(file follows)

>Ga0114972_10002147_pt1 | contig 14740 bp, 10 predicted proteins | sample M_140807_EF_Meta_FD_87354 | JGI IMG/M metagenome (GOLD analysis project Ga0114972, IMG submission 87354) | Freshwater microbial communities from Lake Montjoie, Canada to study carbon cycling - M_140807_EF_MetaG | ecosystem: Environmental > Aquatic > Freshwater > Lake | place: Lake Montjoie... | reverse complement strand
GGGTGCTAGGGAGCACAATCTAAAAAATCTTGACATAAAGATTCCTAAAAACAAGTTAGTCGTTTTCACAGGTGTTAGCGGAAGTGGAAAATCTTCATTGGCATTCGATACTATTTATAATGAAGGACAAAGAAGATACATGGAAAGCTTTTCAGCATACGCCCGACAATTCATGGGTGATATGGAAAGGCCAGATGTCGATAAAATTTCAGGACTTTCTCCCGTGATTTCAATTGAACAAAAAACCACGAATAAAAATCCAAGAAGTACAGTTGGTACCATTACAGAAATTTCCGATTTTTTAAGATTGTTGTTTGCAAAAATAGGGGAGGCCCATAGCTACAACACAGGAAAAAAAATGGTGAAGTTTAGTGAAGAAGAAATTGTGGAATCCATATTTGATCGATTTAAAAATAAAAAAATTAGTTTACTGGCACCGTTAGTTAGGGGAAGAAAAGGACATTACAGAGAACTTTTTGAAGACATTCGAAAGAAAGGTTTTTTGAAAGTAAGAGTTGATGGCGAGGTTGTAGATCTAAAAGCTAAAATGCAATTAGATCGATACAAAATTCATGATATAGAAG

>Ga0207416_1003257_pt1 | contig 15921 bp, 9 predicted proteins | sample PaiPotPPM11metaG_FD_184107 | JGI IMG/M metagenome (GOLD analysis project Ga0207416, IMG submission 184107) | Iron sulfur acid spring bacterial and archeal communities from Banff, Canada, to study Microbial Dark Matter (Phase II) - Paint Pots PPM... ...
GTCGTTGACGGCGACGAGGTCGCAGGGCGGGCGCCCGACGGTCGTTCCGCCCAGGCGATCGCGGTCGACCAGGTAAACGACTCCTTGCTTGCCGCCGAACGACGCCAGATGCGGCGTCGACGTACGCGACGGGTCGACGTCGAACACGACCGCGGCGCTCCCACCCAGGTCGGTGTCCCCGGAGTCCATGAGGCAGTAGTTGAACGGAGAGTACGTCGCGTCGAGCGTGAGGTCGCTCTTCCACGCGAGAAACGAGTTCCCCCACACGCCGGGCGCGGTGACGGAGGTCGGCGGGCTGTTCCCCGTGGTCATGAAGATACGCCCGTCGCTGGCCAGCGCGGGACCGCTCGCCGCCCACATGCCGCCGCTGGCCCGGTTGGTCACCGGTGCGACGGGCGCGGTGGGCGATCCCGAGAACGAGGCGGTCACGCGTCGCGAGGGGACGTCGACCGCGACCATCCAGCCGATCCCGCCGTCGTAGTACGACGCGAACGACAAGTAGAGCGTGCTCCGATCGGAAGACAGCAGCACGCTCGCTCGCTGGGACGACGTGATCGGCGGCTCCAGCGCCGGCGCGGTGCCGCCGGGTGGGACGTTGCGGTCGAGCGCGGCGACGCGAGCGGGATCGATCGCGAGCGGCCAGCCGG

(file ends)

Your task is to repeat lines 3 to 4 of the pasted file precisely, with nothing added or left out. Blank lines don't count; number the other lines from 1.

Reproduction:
>Ga0207416_1003257_pt1 | contig 15921 bp, 9 predicted proteins | sample PaiPotPPM11metaG_FD_184107 | JGI IMG/M metagenome (GOLD analysis project Ga0207416, IMG submission 184107) | Iron sulfur acid spring bacterial and archeal communities from Banff, Canada, to study Microbial Dark Matter (Phase II) - Paint Pots PPM... ...
GTCGTTGACGGCGACGAGGTCGCAGGGCGGGCGCCCGACGGTCGTTCCGCCCAGGCGATCGCGGTCGACCAGGTAAACGACTCCTTGCTTGCCGCCGAACGACGCCAGATGCGGCGTCGACGTACGCGACGGGTCGACGTCGAACACGACCGCGGCGCTCCCACCCAGGTCGGTGTCCCCGGAGTCCATGAGGCAGTAGTTGAACGGAGAGTACGTCGCGTCGAGCGTGAGGTCGCTCTTCCACGCGAGAAACGAGTTCCCCCACACGCCGGGCGCGGTGACGGAGGTCGGCGGGCTGTTCCCCGTGGTCATGAAGATACGCCCGTCGCTGGCCAGCGCGGGACCGCTCGCCGCCCACATGCCGCCGCTGGCCCGGTTGGTCACCGGTGCGACGGGCGCGGTGGGCGATCCCGAGAACGAGGCGGTCACGCGTCGCGAGGGGACGTCGACCGCGACCATCCAGCCGATCCCGCCGTCGTAGTACGACGCGAACGACAAGTAGAGCGTGCTCCGATCGGAAGACAGCAGCACGCTCGCTCGCTGGGACGACGTGATCGGCGGCTCCAGCGCCGGCGCGGTGCCGCCGGGTGGGACGTTGCGGTCGAGCGCGGCGACGCGAGCGGGATCGATCGCGAGCGGCCAGCCGG